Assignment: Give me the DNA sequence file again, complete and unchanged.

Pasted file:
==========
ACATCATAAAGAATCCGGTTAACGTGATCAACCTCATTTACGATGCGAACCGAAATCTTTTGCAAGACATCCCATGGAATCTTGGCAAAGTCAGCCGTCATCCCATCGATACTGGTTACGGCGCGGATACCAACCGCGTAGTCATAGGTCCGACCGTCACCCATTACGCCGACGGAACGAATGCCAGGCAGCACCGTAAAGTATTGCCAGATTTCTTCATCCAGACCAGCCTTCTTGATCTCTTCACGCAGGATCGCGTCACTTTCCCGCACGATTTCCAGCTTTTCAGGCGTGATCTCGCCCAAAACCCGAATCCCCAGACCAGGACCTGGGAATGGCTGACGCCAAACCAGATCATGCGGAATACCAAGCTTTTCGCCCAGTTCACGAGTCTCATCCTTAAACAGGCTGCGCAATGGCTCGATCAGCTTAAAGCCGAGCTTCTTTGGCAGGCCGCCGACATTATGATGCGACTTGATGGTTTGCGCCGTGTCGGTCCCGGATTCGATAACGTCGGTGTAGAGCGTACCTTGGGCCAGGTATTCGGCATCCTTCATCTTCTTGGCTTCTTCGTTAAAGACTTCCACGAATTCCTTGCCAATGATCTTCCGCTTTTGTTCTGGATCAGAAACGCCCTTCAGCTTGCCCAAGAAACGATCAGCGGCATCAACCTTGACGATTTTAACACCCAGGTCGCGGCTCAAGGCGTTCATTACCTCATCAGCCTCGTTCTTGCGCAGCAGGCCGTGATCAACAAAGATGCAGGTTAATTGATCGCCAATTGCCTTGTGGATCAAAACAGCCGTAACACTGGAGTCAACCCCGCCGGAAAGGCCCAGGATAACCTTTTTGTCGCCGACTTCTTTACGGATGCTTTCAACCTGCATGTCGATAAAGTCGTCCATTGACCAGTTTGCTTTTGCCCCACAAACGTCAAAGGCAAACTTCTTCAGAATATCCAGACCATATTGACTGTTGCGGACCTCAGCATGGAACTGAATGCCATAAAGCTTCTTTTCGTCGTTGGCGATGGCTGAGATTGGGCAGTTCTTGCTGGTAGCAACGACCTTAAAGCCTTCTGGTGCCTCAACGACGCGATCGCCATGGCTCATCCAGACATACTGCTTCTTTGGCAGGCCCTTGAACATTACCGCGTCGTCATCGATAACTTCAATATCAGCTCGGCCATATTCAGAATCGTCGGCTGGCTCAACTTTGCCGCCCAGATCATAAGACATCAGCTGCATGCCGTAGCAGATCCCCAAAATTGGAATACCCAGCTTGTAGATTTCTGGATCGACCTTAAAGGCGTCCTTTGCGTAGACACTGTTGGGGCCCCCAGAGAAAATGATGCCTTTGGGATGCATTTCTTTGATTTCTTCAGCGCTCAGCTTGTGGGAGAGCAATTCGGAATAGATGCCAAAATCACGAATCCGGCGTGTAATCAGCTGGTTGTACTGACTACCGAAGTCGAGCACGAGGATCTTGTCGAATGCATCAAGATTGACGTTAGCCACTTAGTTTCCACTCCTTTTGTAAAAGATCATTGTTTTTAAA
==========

ACATCATAAAGAATCCGGTTAACGTGATCAACCTCATTTACGATGCGAACCGAAATCTTTTGCAAGACATCCCATGGAATCTTGGCAAAGTCAGCCGTCATCCCATCGATACTGGTTACGGCGCGGATACCAACCGCGTAGTCATAGGTCCGACCGTCACCCATTACGCCGACGGAACGAATGCCAGGCAGCACCGTAAAGTATTGCCAGATTTCTTCATCCAGACCAGCCTTCTTGATCTCTTCACGCAGGATCGCGTCACTTTCCCGCACGATTTCCAGCTTTTCAGGCGTGATCTCGCCCAAAACCCGAATCCCCAGACCAGGACCTGGGAATGGCTGACGCCAAACCAGATCATGCGGAATACCAAGCTTTTCGCCCAGTTCACGAGTCTCATCCTTAAACAGGCTGCGCAATGGCTCGATCAGCTTAAAGCCGAGCTTCTTTGGCAGGCCGCCGACATTATGATGCGACTTGATGGTTTGCGCCGTGTCGGTCCCGGATTCGATAACGTCGGTGTAGAGCGTACCTTGGGCCAGGTATTCGGCATCCTTCATCTTCTTGGCTTCTTCGTTAAAGACTTCCACGAATTCCTTGCCAATGATCTTCCGCTTTTGTTCTGGATCAGAAACGCCCTTCAGCTTGCCCAAGAAACGATCAGCGGCATCAACCTTGACGATTTTAACACCCAGGTCGCGGCTCAAGGCGTTCATTACCTCATCAGCCTCGTTCTTGCGCAGCAGGCCGTGATCAACAAAGATGCAGGTTAATTGATCGCCAATTGCCTTGTGGATCAAAACAGCCGTAACACTGGAGTCAACCCCGCCGGAAAGGCCCAGGATAACCTTTTTGTCGCCGACTTCTTTACGGATGCTTTCAACCTGCATGTCGATAAAGTCGTCCATTGACCAGTTTGCTTTTGCCCCACAAACGTCAAAGGCAAACTTCTTCAGAATATCCAGACCATATTGACTGTTGCGGACCTCAGCATGGAACTGAATGCCATAAAGCTTCTTTTCGTCGTTGGCGATGGCTGAGATTGGGCAGTTCTTGCTGGTAGCAACGACCTTAAAGCCTTCTGGTGCCTCAACGACGCGATCGCCATGGCTCATCCAGACATACTGCTTCTTTGGCAGGCCCTTGAACATTACCGCGTCGTCATCGATAACTTCAATATCAGCTCGGCCATATTCAGAATCGTCGGCTGGCTCAACTTTGCCGCCCAGATCATAAGACATCAGCTGCATGCCGTAGCAGATCCCCAAAATTGGAATACCCAGCTTGTAGATTTCTGGATCGACCTTAAAGGCGTCCTTTGCGTAGACACTGTTGGGGCCCCCAGAGAAAATGATGCCTTTGGGATGCATTTCTTTGATTTCTTCAGCGCTCAGCTTGTGGGAGAGCAATTCGGAATAGATGCCAAAATCACGAATCCGGCGTGTAATCAGCTGGTTGTACTGACTACCGAAGTCGAGCACGAGGATCTTGTCGAATGCATCAAGATTGACGTTAGCCACTTAGTTTCCACTCCTTTTGTAAAAGATCATTGTTTTTAAA